Harry Potter is a series of books written by J. K. Rowling. The main story is about what happens to a boy called Harry Potter after he discovers that he is really a wizard, with a place at Hogwarts School of Witchcraft and Wizardry.


Contents

Plot

Harry Potter is a series of seven books which encompass the journey and adventures of the wizard, Harry Potter through Hogwarts School of Witchcraft and Wizardy. Each book covers the length of an entire school year of Harry's life, typically beginning around his birthday on July 31st, and ending at the start of summer Holidays in June. The books encompass the wizarding battle of good versus evil, where evil is personified by the Dark Wizard Voldemort (also called "You-Know-Who" due to fear of saying his name).

The series begin with a tradegy that leaves Harry Potter an orphan and the Wizarding World in celebration of his achievement. At the age of one, Harry was somehow, mysteriously, able to defeat the Dark Lord Voldemort - one of the most powerful wizards in existence. This mysterious defeat is a central point for the next seven novels. Orphaned, Harry was sent to live with his non-magical (or muggle) aunt and uncle for the first eleven years of his life, they treat him poorly and he is often beat-up by his cousin. Harry soon learns that he is a wizard and goes to Hogwarts to study wizardry.

While at school, Harry discovers prejudices and enemies as well as friends and love. Although the series is dependent on all of the books, each novel is meant to stand separately as well. The entire series is often split into two parts, with the first three books being a sequence of seemingly unrelated adventures and solving dark mysteries that are happing at school. The 4th book is a transitional novel, with a tournament that culminates in a disasterous end and the rise of the Dark Lord Voldemort. Books 5-7 encompass the rise of Lord Voldemort, the fight against him, and his final downfall.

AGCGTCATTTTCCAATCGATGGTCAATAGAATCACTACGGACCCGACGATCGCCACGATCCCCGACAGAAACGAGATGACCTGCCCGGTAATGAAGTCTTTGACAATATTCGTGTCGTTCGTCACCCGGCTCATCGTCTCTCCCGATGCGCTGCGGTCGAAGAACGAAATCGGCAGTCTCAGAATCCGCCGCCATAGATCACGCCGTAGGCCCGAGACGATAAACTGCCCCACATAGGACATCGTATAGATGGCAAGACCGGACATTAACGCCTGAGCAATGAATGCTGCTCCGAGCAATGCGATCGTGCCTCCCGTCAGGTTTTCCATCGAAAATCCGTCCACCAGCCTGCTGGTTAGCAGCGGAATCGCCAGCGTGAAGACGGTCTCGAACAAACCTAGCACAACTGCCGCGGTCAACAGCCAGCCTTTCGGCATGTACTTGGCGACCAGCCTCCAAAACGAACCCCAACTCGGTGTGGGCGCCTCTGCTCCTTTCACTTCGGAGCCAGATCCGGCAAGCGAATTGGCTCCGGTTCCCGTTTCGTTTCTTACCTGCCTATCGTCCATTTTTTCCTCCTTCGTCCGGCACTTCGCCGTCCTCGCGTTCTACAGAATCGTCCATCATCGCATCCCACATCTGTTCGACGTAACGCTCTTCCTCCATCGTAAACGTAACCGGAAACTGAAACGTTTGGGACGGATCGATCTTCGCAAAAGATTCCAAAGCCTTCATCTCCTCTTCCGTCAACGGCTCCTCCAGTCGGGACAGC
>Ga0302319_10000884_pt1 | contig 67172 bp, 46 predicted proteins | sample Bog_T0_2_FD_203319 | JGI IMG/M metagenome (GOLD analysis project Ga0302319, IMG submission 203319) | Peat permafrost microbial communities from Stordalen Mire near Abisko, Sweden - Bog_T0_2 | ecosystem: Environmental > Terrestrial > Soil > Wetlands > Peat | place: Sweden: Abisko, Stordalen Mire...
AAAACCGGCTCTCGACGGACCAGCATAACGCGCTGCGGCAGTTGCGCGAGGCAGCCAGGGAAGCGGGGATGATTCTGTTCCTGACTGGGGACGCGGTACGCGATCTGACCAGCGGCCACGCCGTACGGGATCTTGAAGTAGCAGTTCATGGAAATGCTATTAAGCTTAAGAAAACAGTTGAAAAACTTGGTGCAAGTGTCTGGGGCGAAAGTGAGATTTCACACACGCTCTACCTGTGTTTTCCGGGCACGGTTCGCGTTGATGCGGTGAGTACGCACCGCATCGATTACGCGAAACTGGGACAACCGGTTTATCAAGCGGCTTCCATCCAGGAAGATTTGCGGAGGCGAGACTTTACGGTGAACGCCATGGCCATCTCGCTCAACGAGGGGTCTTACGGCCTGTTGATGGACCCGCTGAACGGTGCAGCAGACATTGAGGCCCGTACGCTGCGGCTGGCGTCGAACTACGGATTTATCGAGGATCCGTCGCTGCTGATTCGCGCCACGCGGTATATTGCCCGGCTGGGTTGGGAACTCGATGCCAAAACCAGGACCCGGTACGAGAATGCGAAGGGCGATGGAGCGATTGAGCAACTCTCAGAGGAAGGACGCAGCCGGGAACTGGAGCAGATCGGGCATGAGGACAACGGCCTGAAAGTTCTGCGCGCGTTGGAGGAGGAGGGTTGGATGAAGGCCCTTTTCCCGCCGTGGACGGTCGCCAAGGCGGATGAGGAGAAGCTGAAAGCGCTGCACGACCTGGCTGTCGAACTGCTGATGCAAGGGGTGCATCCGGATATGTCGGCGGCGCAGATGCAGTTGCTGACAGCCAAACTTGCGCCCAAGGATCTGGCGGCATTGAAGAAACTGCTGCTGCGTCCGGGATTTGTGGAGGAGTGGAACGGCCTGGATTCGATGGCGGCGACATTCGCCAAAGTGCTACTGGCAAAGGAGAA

Supplementary works

Currently, there are three supplementary novels which are based off of books that appear in the main series. Two of Harry's school books, Fantastic Beasts and Where to Find them and Quidditch Through the Ages, were published simultaneously. Fantastic Beasts provides insight into the categorization of beings and beats in the wizarding world, some of the politics behind the dealings of sentient creatures with wizards, and descriptions of creatures that exist in the Potter Universe. "Quidditch" explains the rules and the history of the magical sport which is played in the Potter Universe. "The Tales of Beedle the Bard" appeared in the 7th book of the series as a large key in solving the mystery of the Deathly Hallows. They supplementary work provides several fairy tales of the wizarding world, with commentary by Albus Dumbledore.

All Suplementary works were published for charitable purposes.

Structure and genre

Themes

For more indepth discussion, see Major Themes.

Origins and publishing history

Translations

Completion of the series

Foreign Book Covers

Achievements

Cultural impact

Awards and honours

Commercial success

Criticism, praise, and controversy

Literary criticism

Social impacts

Controversies

Audiobooks

References


External links